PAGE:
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Occupational Wellness Examples & Why it’s Critical for Boosting Employee Engagement

July 28, 2023

happy employees working at a conference table

If you haven't heard of occupational wellness, you're not alone. It's a branch of wellness that doesn't always get the attention it deserves.

But between the Great Resignation, quiet quitting, and the latest trend - lazy girl jobs - companies will need to start emphasizing occupational wellness to retain and engage their employees.

In fact, one report found that 92% of leaders believe their employees are happy at work. Conversely, only 30% of workers feel the same way. With this striking of a discrepancy, it raises the question: what do employees really want?

Here, we'll dive into what occupational wellness means, why it's important, and what you can do to start prioritizing it.


Types of Wellness

First, let's establish what wellness is. Wellness is the act of practicing healthy habits on a daily basis to attain a better, more fulfilling life. Wellness can be broken into eight sectors, with occupational wellness being one of these eight sectors.

These sectors include:

  • Physical Wellness
  • Emotional Wellness
  • Intellectual Wellness
  • Spiritual Wellness
  • Social Wellness
  • Financial Wellness
  • Environmental Wellness
  • Occupational Wellness

When a person experiences wellness in all of these areas, it's believed to lead to healthy state of being.


Understanding Occupational Wellness


Defining occupational wellness and its role in the Eight Dimensions of Wellness

As stated above, occupational wellness involves finding a healthy balance between work and leisure, while enjoying the work you do.

However, occupational wellness goes beyond just liking your job. It's feeling like your job allows your natural talents to excel and adds a layer of depth to your career options and life as a whole.

Signs of occupational wellness:

Below are some common occupational wellness examples.

  • Feeling engaged and motivated by your work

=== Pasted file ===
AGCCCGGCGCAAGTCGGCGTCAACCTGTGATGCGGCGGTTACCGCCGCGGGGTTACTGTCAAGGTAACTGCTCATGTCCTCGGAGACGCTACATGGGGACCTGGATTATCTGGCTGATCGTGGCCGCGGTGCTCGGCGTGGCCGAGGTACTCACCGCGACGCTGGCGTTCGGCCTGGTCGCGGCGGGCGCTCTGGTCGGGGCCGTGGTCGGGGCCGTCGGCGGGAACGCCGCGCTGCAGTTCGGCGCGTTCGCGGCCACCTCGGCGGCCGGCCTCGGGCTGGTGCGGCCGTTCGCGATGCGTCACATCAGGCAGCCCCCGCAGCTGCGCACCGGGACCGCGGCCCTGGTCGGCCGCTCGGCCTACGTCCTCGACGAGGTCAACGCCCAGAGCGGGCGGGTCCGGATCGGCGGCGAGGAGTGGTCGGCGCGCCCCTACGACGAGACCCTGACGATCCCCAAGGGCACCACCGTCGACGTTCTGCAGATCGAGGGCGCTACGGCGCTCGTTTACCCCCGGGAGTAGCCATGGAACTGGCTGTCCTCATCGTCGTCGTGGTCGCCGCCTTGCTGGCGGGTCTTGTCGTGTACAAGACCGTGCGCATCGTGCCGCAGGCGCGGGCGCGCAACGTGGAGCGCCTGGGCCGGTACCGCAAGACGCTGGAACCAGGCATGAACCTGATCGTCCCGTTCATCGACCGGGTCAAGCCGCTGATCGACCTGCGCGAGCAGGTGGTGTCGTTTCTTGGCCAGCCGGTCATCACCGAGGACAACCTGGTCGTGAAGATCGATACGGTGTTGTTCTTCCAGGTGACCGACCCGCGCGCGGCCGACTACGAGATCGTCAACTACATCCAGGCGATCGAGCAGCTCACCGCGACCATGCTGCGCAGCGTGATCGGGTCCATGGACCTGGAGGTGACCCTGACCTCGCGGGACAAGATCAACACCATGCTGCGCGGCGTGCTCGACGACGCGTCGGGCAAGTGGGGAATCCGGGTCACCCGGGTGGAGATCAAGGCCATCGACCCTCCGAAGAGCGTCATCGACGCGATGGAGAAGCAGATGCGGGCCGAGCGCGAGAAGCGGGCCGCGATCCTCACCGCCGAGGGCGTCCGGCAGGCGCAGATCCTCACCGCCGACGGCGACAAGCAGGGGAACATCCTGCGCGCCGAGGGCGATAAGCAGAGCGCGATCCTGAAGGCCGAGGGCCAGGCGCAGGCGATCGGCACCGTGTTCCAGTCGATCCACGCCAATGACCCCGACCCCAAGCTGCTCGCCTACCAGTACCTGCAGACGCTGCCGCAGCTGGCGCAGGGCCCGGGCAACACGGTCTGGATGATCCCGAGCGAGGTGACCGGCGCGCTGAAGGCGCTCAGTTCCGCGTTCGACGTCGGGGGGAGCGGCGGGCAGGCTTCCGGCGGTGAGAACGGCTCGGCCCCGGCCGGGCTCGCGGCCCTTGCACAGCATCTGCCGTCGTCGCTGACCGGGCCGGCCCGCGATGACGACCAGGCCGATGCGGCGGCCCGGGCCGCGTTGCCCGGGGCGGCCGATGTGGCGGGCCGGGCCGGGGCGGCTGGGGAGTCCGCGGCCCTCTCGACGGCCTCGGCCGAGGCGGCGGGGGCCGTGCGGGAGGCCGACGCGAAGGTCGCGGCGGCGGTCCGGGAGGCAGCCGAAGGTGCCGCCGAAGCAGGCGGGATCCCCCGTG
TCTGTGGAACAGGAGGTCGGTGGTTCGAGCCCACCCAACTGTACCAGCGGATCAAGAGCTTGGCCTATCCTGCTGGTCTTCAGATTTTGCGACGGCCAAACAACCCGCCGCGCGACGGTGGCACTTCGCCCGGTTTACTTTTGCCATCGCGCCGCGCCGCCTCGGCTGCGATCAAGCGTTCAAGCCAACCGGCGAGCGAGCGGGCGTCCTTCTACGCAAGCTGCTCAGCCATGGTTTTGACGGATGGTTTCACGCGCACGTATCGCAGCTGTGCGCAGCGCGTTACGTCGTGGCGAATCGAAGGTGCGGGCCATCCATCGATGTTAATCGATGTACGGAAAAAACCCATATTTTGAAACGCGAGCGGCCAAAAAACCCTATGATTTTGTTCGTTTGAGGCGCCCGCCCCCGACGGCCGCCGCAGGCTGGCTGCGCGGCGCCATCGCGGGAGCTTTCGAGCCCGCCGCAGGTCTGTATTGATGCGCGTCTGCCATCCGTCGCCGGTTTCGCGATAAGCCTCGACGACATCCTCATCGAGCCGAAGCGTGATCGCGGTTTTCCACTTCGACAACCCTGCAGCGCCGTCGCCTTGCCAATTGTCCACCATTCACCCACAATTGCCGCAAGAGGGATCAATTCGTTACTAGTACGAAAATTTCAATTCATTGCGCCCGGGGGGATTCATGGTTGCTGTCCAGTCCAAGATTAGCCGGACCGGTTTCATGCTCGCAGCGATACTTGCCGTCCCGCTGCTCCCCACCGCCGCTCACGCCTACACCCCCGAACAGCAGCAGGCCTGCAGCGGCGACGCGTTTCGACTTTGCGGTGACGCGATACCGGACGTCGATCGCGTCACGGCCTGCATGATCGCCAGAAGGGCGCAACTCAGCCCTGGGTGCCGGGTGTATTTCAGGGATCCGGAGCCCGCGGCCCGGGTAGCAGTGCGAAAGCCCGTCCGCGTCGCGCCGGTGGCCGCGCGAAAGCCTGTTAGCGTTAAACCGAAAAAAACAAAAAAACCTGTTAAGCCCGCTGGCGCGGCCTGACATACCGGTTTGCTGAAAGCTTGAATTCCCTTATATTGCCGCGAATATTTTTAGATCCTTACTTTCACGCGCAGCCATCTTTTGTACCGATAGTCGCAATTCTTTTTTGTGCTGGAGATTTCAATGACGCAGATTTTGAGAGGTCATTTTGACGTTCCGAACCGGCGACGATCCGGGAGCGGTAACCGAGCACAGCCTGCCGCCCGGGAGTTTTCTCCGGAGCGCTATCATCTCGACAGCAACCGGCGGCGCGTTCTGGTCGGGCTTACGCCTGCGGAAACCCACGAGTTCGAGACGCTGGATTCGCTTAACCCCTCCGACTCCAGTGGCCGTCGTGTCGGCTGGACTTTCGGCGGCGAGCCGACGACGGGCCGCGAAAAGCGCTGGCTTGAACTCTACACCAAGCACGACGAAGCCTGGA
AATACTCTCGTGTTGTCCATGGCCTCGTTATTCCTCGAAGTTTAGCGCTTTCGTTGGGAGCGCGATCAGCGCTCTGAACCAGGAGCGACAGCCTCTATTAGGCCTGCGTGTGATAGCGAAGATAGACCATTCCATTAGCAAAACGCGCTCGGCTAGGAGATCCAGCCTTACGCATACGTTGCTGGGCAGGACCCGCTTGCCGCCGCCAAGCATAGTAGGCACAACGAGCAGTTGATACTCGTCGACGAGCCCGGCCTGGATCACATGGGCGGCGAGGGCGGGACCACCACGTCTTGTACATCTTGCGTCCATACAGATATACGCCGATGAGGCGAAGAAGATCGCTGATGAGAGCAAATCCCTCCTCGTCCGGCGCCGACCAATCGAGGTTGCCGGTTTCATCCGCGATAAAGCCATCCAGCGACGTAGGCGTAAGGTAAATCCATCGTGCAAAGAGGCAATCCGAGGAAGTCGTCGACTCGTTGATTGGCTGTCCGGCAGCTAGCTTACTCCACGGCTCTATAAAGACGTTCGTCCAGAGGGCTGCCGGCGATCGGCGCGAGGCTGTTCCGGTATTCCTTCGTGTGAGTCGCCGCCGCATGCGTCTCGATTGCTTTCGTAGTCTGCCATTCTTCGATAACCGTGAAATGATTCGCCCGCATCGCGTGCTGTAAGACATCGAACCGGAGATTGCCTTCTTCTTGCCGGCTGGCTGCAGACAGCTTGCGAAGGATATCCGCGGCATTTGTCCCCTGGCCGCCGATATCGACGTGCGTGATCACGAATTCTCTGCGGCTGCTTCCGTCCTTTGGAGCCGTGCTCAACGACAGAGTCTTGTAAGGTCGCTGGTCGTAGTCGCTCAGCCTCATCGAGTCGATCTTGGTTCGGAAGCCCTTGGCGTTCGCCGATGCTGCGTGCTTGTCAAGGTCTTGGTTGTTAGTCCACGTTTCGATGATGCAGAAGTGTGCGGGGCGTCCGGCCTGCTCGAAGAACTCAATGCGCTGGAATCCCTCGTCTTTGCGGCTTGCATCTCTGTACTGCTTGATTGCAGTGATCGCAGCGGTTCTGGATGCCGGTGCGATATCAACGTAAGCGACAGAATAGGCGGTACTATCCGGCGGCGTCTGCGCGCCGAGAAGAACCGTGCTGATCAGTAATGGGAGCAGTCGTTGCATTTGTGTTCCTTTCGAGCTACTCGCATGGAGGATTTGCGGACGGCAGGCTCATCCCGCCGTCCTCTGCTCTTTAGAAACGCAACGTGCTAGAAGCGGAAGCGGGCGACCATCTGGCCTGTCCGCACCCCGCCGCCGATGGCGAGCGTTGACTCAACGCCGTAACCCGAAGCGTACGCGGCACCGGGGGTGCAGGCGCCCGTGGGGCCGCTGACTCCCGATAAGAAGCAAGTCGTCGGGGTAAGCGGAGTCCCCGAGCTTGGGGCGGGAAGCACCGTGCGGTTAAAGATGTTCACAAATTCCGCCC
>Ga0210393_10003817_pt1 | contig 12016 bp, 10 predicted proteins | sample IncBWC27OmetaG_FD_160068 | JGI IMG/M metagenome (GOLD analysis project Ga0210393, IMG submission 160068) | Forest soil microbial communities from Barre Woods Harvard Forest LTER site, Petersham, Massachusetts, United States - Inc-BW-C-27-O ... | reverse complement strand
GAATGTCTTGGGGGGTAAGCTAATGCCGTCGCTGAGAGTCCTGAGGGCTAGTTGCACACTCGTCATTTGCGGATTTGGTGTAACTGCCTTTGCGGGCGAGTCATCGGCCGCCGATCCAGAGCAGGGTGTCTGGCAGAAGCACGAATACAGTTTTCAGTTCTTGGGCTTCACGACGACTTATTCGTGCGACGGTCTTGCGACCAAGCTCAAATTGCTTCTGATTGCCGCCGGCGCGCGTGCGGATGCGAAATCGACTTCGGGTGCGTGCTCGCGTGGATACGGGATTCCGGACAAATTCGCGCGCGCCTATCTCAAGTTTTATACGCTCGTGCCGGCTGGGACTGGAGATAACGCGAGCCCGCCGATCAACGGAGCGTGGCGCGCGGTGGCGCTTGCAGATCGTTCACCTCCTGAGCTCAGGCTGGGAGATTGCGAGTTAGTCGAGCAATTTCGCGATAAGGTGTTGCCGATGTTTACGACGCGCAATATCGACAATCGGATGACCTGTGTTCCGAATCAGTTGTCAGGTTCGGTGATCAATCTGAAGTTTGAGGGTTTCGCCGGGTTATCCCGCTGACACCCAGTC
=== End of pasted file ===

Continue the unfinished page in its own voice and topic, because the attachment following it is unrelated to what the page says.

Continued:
• Understanding how to balance your work with leisure and personal time
  • Communicating and collaborating with others
  • Being able to work autonomously and own projects
  • Finding ways to continuously learn in a way that fits your personal learning style
  • Feeling inspired and challenged at work
  • Feeling a sense of personal satisfaction with the work you accomplished

Because so much of a person's life is spent at work, having occupational wellness is critical in achieving overall wellness.


The relationship between occupational wellness and mental/physical wellness

Poor occupational wellness, like a toxic culture, can have detrimental effects on employees' physical and mental health.

This is because with unhealthy work environments comes an increase in workplace stress, and stress has been linked with a range of health concerns.

These health risks include an increased risk of:

  • Type 2 Diabetes
  • High blood pressure
  • Digestive problems
  • Muscle tension
  • Stroke
  • Fatigue
  • Heart attack

But it’s not just physical health that’s impacted either. Mental health can take a turn under the chronic stress of overworking - together killing employees' occupational wellness.

Toxic work cultures can increase the risk of developing:

  • Anxiety
  • Depression
  • Burnout
  • Insomnia


Recognizing the signs of occupational burnout

Research from Indeed has found that burnout is still a significant problem among workers - which means it's a problem for companies as well.

In fact, Millennials remain the most affected population, with 59% experiencing burnout today. Gen-Z, however, is now right behind millennials with 58% reporting burnout. Being able to recognize the early signs of burnout is critical in stopping it before it results in employee turnover.

Signs of occupational burnout:

  • Increased irritability
  • Increased complaining
  • Lower quality work
  • Increased fatigue
  • Apathy
  • Rudeness
  • Missed deadlines

Luckily, leaders can help combat burnout by helping employees achieve occupational wellness. Here's how.


How to Help Your Employees Achieve Occupational Wellness

Identifying Passions and Strengths

An important aspect of occupational wellness is feeling a sense of purpose in your work. So, leaders can help employees achieve this by aligning their career goals, passions and strengths with their role.

Consider having a one-on-one work session with your team to help identify their strengths and passions. Then see how these fit into their current job role.

You may find an employee in their current job delivers mediocre work. But they might be a star employee on a different team. Or you may find they simply need to rearrange their priorities.

You can even find strength-based self-assessments online that can help guide this process.

Work-Life Balance

Another critical aspect of occupational wellness is understanding the importance of balancing work, leisure time, and the role it plays in preventing burnout. So much so, a study by Indeed found that 36% of all workers say more time off could help reduce their burnout.

This isn't to say that simply offering more PTO will create work-life balance for your employees. In fact, a Glassdoor survey found that while paid time off proved to be more important for employees than pay raises, many people don't utilize their time off.

The U.S. Travel Association’s 2017 Project: Time Off survey found that workers had 206 million unused vacation days in 2016.

This should cause leaders to ask, why their employees feel like they can't utilize their time off? Are their deadlines too tight? Is there a lack of support in their absence? Is there a company culture of simply not taking time off?